9. To serve others, to be of some use to family, community, nation, and the world is one of the main purposes for which human beings have been created. Do not fill yourself with your own affairs and forget your most important talks. True happiness comes only to those who dedicate their lives to the service of others.

10. Observe moderation and balance in all things.

11. Know those things that lead to your well-being, and those things that lead to your destruction.

12. Listen to and follow the guidance given to your heart. Expect guidance to come in many forms; in prayer, in dreams, in times of quiet solitude, and in the words and deeds of wise Elders and friends.

Navajo Pin Pendant

This article is a reprint from the “Inter-Tribal Times” – October 1994

+++++++++++++

Love of the Land
The old people came literally to love the soil, and they sat or reclined on the ground with a feeling of being close to a mothering power. It was good for the skin to touch the earth, and the old people liked to remove their moccasins and walk with bare feet on the sacred earth.
Their tipis were built upon the earth and their altars were made of earth. The birds that flew in the air came to rest upon the earth, and it was the final abiding place of all things that lived and grew.
The soul was soothing, strengthening, cleansing, and healing. This is why the old Indian still sits upon the earth instead of propping himself up and away from its life-giving forces. For him, to sit or lie upon the ground is to be able to think more deeply and to feel more keenly.
He can see more clearly into the mysteries of life and come closer in kinship to other lives about him.
– Chief Luther Standing Bear –
Teton Sioux, Born 1868

Lakota Buffalo Stick

Native American Prayer
Oh, Great Spirit
Whose voice I hear in the winds,
And whose breath gives life to all the world,
hear me, I am small and weak,
I need your strength and wisdom.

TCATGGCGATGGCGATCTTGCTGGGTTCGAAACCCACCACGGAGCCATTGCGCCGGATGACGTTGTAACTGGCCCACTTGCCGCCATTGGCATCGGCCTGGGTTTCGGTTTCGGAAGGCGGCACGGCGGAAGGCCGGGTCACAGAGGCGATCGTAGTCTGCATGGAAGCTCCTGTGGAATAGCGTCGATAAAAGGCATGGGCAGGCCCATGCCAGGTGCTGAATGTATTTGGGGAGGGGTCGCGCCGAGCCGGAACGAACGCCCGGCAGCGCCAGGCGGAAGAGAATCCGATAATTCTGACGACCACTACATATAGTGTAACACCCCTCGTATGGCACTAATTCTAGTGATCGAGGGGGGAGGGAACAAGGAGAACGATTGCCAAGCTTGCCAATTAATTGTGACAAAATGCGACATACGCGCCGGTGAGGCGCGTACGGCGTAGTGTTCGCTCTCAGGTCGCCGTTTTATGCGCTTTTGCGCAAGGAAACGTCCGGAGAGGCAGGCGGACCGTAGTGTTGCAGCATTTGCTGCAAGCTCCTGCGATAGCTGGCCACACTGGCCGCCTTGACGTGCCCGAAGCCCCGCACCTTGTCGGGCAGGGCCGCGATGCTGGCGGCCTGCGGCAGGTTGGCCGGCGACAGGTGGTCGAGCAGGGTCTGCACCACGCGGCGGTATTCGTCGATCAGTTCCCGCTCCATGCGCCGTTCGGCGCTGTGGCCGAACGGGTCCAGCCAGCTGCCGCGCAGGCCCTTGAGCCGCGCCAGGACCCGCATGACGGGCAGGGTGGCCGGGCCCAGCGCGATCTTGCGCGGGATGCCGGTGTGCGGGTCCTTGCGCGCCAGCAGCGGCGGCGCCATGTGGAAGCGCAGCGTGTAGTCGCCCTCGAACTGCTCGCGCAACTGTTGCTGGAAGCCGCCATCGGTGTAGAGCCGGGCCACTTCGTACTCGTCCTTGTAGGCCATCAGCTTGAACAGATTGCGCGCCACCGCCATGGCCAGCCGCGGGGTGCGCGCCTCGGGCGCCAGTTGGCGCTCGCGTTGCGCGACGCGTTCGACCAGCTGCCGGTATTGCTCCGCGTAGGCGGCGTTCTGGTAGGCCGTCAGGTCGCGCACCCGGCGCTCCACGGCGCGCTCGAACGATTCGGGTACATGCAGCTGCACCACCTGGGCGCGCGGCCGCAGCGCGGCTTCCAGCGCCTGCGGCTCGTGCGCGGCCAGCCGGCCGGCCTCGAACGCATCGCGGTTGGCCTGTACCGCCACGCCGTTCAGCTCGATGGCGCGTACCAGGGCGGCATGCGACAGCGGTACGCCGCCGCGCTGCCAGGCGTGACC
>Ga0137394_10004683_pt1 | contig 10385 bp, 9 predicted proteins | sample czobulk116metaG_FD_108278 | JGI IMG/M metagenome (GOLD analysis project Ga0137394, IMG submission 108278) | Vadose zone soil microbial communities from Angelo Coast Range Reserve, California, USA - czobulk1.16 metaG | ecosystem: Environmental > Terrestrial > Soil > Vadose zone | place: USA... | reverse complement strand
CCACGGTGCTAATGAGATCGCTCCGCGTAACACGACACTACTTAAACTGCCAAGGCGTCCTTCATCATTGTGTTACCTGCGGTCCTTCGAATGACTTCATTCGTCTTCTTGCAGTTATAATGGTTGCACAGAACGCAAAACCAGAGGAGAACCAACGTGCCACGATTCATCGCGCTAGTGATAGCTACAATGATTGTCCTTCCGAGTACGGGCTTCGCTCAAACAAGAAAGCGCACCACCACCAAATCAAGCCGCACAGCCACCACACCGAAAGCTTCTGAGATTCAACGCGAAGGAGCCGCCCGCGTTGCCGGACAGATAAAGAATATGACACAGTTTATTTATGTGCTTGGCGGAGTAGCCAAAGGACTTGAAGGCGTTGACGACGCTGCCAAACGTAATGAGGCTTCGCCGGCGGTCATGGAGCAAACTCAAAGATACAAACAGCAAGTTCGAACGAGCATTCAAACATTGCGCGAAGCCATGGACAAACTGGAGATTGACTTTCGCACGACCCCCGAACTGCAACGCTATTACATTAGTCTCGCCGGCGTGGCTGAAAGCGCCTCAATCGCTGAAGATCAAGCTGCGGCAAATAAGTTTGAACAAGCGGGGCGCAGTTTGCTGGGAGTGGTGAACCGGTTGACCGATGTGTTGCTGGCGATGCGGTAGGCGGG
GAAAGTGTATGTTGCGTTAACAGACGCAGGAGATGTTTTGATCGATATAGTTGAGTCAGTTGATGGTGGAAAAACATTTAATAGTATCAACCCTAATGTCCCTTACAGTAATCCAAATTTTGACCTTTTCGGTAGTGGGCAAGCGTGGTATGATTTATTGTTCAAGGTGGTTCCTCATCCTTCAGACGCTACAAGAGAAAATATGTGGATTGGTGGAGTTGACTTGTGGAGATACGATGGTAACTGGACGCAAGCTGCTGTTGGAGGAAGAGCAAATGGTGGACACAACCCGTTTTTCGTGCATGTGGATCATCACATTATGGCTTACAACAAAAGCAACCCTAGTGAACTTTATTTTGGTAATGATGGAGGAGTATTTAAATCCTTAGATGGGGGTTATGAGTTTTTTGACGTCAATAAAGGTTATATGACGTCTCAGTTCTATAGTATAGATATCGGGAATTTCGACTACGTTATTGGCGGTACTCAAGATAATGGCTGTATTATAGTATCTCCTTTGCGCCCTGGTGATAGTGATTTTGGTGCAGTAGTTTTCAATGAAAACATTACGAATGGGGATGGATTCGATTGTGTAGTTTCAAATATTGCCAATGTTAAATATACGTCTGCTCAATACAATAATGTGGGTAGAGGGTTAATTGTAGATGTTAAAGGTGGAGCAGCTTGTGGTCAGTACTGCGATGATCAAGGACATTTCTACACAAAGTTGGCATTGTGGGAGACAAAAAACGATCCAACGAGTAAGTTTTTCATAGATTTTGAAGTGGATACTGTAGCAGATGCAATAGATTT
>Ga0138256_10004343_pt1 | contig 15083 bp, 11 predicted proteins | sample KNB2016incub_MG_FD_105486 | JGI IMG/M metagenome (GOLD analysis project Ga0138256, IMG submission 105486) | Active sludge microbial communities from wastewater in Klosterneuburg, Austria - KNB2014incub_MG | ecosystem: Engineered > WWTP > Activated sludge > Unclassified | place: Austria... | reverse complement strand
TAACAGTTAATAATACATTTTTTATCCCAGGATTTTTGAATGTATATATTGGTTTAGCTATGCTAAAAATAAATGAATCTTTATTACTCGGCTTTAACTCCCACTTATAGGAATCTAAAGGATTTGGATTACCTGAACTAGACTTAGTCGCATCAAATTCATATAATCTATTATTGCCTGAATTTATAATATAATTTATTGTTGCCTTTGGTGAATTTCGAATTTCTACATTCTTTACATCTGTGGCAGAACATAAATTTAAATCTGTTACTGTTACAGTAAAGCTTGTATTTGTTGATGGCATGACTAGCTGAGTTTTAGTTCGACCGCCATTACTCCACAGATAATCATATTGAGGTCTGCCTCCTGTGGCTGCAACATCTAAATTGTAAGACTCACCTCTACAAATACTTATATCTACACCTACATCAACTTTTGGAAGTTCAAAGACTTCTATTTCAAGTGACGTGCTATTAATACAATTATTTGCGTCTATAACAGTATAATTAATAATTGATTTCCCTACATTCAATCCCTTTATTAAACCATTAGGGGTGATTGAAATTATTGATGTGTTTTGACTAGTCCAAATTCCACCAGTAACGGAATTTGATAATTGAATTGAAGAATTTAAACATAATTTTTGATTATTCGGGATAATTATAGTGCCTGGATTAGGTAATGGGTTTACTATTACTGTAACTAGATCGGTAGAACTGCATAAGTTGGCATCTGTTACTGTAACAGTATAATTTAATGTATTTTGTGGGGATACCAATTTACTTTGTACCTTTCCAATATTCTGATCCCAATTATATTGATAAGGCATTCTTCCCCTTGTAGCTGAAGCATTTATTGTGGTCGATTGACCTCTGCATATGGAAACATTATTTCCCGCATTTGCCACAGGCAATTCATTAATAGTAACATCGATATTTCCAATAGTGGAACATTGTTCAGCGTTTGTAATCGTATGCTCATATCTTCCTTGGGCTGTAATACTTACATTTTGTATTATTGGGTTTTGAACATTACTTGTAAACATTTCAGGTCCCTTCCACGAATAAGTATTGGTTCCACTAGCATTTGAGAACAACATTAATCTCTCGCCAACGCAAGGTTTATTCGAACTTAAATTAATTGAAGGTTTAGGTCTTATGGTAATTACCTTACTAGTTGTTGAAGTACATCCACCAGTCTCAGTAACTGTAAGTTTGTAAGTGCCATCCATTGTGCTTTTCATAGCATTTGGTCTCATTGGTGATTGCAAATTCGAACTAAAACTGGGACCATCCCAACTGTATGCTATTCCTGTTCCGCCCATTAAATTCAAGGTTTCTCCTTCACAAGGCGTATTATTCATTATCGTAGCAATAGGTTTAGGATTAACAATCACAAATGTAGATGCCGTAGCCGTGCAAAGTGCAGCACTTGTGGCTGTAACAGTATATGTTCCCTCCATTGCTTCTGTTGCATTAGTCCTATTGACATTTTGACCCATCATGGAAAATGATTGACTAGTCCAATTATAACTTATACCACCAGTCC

Let me walk in beauty
and make my eyes ever behold the red and purple sunset.
Make my hands respect the things your have made
and my ears sharp to hear your voice.
Make me wise so that I may understand
the things you have taught my people.
Let me learn the lessons you have
hidden in every leaf and rock.

Zuni Maiden

I seek strength, not to be greater than my brother,
but to fight my greatest enemy – myself.
Make me always ready to come to you
with clean hands and straight eyes.
So when life fades, as the fading sunset,
my Spirit may come to you without shame.

– Chief Yellow Lark –
Lakota –

Lakota Doll

What is Life
What is Life?
It is the flash of a firefly in the night.
It is the breath of a buffalo in the winter time.
It is the little shadow
which runs across the grass
and loses itself in the Sunset.
– Crowfoot –
Blackfoot Indian

Lakota Ledger Art

 

By Chief Seattle
“What is man without the beasts? If all the beasts were gone,
Man would die from
a great loneliness of the spirit.
For whatever happens to the beasts
soon happens to man.”

Mother Earth Turtle Lakota Sage Bag

The Teaching of Tecumseh
Live your life that the fear of death
can never enter your heart.
Trouble no one about his religion.
Respect others in their views
and demand that they respect yours.
Love your life, perfect your life,
beautify all things in your life.
Seek to make your life long
and of service to your people.
Prepare a noble death song for the day
when you go over the great divide.
Always give a word or sign of salute when meeting
or passing a friend, or even a stranger,if in a lonely place
Show respect to all people, but grovel to none.
When you rise in the morning, give thanks for the light,
for your life, for your strength.
Give thanks for your food and for the joy of living.
If you see no reason to give thanks,
the fault lies in yourself.
Touch not the poisonous firewater that makes wise ones turn to fools
and robs the spirit of its vision.
When your time comes to die, be not like those
whose hearts are filled with fear of death,